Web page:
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The engine: the impact of genetic and nongenetic factors on cell‐free expression systems. (a) The impact of molecular crowding on gene expression. Systems with a small crowder (left) showed a biphasic shape in gene expression with increasing crowding densities. Systems with a big crowder (right) exhibited monotonic increase of gene expression with increasing crowding densities. Weak genetic components resulted in faster increase in normalized gene expression rates when compared to a wild type component. PT7,weak represents a weak T7 promoter. RBSweak represents a weak ribosomal binding site. (Reprinted with permission from Ref 10. Copyright 2013 Nature Publishing Group). (b) Mapping of interactions between a protein synthesis system and ORF products. ORFs in the inner circle directly affected the minimal system, while those in the outer circle did not affect protein synthesis. Green circles represent proteins that caused beneficial effects. Yellow circles represent proteins that caused deleterious effects. (Reprinted with permission from Ref 22. Copyright 2008 The American Society for Biochemistry and Molecular Biology). (c) Expression of target proteins in microarrays. Eight different DNAs encoding target proteins fused to glutathione S‐transferase (GST) tag were immobilized in microarray format on a glass slide. Cell‐free systems were added to carry out the protein synthesis. The protein expression was confirmed using GST antibodies. (Reprinted with permission from Ref 73. Copyright 2004 The American Association of the Advancement of Science)
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The engine: the modulation of protein synthesis rates in cell‐free systems. (a) Correlation of ATP (panel 1) and protein (panel 2) concentrations with (II) or without (I) ATP regeneration. Spheres represent ATP; squares represent ADP; triangles represent AMP. Without ATP regeneration, the concentration of ATP declined rapidly in 4 h and dihydrofolate reductase (DHFR) synthesis almost stopped. With regeneration (supplemented with dithiothreitol), the decrease of ATP concentration was slowed and DHFR synthesis was prolonged. Reprinted with permission from Ref 25. Copyright 1994 Japan Society for Bioscience, Biotechnology and Agrochemistry (b) Synthesis of enhance GFP (eGFP) in liposomes using a cell‐free system. E. coli extract and plasmid encoding eGFP were encapsulated in a vesicle (left) and a doublet (right). eGFP expression was detected using fluorescence imaging. The scale bar represents 15 µm. (Reprinted with permission from Ref 38. Copyright 2004 The National Academy of Sciences). (c) eGFP expression in vesicles with (right) or without (left) α‐hemolysin. With α‐hemolysin, protein synthesis was prolonged significantly to over 100 h, which was much longer than without α‐hemolysin. The inset represents GFP intensities in the first 10 h. Filled spheres (right) represent eGFP expression with α‐hemolysin; filled squares (right) represent eGFP expression without α‐hemolysin. (Reprinted with permission from Ref 38. Copyright 2004 The National Academy of Sciences)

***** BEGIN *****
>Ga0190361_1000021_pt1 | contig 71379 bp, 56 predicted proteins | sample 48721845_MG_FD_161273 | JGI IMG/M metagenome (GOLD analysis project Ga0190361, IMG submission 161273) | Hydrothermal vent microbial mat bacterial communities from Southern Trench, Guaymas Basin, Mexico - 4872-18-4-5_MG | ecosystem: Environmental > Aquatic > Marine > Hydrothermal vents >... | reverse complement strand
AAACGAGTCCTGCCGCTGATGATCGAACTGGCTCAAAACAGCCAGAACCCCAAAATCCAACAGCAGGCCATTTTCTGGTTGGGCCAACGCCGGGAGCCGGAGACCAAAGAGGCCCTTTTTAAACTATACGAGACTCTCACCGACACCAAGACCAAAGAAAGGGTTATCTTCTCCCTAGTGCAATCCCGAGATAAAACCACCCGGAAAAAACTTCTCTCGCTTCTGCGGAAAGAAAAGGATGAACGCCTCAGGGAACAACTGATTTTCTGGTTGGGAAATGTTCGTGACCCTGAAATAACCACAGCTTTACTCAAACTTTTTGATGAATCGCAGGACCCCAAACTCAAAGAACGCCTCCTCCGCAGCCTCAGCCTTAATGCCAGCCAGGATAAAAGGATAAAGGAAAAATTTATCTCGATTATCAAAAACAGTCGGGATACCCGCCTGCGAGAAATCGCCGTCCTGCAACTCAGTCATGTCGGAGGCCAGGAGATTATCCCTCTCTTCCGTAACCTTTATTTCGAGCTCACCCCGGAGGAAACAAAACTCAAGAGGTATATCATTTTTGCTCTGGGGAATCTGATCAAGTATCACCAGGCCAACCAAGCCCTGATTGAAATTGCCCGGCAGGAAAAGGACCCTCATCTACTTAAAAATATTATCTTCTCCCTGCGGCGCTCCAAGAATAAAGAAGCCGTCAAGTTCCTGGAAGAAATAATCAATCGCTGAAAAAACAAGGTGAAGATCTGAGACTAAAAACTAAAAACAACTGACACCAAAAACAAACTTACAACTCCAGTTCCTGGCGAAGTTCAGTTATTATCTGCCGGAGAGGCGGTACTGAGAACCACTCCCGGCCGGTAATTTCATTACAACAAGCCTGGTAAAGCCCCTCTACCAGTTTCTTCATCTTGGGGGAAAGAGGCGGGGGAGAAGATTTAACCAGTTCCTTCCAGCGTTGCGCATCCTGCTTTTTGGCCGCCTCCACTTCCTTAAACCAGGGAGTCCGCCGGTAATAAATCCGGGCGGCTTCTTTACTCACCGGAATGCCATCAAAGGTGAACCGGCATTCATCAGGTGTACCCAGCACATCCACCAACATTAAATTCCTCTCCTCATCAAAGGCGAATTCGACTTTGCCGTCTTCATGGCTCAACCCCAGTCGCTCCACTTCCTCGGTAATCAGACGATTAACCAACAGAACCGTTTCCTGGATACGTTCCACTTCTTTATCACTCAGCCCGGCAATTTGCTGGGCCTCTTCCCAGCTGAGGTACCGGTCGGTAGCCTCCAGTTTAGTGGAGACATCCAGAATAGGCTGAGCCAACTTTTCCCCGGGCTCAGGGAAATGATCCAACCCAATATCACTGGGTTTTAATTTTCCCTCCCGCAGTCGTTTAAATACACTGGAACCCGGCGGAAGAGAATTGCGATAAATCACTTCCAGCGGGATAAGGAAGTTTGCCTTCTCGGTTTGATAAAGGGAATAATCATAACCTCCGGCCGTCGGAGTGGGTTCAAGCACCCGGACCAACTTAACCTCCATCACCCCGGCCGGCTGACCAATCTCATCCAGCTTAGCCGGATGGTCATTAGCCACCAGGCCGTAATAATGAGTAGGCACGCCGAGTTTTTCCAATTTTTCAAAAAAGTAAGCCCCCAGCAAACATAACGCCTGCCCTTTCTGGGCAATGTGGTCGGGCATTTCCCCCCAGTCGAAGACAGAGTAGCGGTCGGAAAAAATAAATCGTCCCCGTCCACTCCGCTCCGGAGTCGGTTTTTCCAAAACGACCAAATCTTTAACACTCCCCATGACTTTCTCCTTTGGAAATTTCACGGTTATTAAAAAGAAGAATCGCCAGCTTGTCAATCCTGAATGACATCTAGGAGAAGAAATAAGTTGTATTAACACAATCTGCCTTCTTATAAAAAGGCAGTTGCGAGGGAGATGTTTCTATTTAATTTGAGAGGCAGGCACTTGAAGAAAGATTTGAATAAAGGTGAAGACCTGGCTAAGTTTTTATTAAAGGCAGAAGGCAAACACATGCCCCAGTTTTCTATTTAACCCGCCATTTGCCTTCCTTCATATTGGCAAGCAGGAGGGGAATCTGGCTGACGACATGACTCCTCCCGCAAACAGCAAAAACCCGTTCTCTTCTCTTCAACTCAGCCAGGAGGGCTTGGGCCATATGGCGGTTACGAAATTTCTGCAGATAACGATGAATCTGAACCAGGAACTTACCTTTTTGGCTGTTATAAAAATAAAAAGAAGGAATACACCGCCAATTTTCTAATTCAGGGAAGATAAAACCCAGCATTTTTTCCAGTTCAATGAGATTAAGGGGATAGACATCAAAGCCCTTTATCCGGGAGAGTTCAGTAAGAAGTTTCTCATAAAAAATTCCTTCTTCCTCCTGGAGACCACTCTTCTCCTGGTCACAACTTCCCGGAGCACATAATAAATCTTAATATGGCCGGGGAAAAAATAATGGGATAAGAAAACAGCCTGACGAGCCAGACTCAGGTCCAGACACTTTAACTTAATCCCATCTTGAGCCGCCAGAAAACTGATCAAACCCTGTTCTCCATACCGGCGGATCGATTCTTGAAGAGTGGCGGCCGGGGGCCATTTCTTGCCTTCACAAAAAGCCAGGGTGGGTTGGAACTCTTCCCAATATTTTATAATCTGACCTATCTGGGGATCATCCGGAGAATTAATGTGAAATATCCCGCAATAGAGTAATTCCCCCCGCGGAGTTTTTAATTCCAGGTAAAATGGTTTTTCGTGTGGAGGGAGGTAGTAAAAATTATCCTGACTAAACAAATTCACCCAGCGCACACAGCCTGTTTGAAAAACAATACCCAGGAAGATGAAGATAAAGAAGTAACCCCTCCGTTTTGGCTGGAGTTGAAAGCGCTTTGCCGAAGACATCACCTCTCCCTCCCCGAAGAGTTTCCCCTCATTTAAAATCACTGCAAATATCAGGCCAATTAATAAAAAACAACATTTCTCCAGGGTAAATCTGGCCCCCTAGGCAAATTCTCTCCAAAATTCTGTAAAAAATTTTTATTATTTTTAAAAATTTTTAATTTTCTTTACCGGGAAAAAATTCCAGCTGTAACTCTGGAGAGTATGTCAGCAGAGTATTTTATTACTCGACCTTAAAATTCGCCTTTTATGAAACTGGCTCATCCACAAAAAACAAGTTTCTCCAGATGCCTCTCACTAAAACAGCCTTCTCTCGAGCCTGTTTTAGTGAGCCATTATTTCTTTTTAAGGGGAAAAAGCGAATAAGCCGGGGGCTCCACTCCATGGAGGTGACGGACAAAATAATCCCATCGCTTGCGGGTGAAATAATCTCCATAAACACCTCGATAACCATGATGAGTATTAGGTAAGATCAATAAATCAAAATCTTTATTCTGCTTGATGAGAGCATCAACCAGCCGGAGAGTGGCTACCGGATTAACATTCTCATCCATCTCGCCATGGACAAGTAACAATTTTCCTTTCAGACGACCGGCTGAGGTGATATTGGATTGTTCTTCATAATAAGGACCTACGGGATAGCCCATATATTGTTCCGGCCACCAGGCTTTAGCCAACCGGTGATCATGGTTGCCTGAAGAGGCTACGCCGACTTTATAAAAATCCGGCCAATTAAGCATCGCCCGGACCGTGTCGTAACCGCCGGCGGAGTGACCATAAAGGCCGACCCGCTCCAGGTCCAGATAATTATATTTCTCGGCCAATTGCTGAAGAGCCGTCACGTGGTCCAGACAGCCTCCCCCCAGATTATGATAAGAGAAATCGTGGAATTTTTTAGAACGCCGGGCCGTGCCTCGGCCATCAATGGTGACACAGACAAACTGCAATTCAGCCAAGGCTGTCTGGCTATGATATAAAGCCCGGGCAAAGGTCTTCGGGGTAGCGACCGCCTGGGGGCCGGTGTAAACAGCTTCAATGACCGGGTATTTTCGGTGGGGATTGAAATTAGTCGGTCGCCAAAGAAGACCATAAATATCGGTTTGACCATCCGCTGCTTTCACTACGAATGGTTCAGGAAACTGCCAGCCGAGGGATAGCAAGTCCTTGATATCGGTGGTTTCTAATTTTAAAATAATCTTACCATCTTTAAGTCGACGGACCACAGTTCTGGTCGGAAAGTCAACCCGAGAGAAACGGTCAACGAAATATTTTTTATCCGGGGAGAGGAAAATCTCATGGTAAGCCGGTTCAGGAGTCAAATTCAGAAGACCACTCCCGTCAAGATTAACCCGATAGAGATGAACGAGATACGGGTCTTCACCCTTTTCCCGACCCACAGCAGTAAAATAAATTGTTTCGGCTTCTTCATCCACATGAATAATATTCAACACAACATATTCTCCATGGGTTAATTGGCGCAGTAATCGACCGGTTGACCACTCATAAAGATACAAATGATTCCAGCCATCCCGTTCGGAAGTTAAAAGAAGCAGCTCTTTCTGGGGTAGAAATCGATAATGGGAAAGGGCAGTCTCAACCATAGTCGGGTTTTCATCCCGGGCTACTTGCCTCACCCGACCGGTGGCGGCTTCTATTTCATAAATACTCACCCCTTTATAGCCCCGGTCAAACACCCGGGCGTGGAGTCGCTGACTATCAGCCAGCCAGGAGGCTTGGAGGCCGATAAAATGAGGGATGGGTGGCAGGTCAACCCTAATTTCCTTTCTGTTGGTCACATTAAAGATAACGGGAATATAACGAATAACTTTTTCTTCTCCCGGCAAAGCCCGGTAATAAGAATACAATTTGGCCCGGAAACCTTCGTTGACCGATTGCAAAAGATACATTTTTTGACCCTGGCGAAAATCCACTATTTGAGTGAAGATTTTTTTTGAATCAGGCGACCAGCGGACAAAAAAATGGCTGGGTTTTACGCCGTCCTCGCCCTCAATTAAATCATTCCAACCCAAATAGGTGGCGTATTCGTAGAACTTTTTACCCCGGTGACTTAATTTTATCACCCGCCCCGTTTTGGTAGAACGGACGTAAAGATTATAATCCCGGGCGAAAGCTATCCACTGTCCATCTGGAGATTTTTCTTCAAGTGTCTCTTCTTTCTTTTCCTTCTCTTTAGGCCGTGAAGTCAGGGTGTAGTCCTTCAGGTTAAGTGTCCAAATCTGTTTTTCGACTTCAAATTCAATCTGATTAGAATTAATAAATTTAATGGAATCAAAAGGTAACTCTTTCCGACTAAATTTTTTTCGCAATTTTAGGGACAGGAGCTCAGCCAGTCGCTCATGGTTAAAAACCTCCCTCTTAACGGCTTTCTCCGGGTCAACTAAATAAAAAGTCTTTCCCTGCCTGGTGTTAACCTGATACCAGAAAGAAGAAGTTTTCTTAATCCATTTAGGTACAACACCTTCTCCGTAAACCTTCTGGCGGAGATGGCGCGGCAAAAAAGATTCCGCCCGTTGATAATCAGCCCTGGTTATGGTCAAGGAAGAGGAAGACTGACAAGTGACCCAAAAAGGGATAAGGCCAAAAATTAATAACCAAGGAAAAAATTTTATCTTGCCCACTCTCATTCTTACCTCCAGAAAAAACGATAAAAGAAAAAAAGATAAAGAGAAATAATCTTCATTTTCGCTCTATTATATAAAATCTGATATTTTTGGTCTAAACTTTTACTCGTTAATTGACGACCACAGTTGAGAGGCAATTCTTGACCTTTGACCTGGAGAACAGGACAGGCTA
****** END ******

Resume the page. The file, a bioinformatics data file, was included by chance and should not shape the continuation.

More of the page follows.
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The shell: The modulation of membrane dynamics. (a) Modeling of a late stage of exocytosis using liposomes connected to nanotubes. (1–4) A small liposome grew with the injection of fluid. The nanotube changed its shape from cylindrical to toroidal and the enclosed materials were released. After one round of stimulation, a new nanotube was formed. (5–8) Visualization of exocytosis using fluorescein‐filled vesicles. Fluorescence images 5–8 correspond to the events in 1–4. The scale bar represents 10 µm. (Reprinted with permission from Ref 23. Copyright 2003 The National Academy of Sciences). (B) Electrofusion and budding formation of vesicles containing macromolecules. Voltage supply was turned on or off at the top and bottom sides of a chamber that contained the vesicles. Vesicles started to fuse at time 0 s (indicated by white arrows). The fusion was completed after 20s. The budding transformation started at 42 s (indicated by a gray arrow). Budding shape was observed after 63 s. The scale bar represents 10 µm. (Reprinted with permission from Ref 43. Copyright 2012 The National Academy of Sciences)
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The shell: stability and permeability of artificial cellular membranes. (a) The concentrations of nonanoic acid micelles with (filled circles) and without (filled squares) nonanol were estimated by their absorbance under various pH conditions. The slope of the curves corresponds to a transition from micelles to droplets. Mixing of the fatty acid and alcohol remarkably slowed the transition and stabilized the vesicles under pH changes. (Reprinted with permission from Ref 31. Copyright 2002 Elsevier). (b) Relative permeability of liposomes to ribose with various membrane compositions, myristoleic acid (MA, C14:1), lauric acid (LA, C12:0), farnesol, oleate acid (OA, C18:1), and linoleate (C18:2). MA displayed higher permeability than longer fatty acid (OA). Linoleate liposomes were more permeable than OA liposomes that had the same length, but with a higher degree of saturation. Mixing of farnesol with MA increased fluidity and yielded higher permeability relative to pure MA. In contrast, the addition of LA in MA decreased fluidity and lowered the permeability. (Reprinted with permission from Ref 18. Copyright 2008 Nature Publishing Group)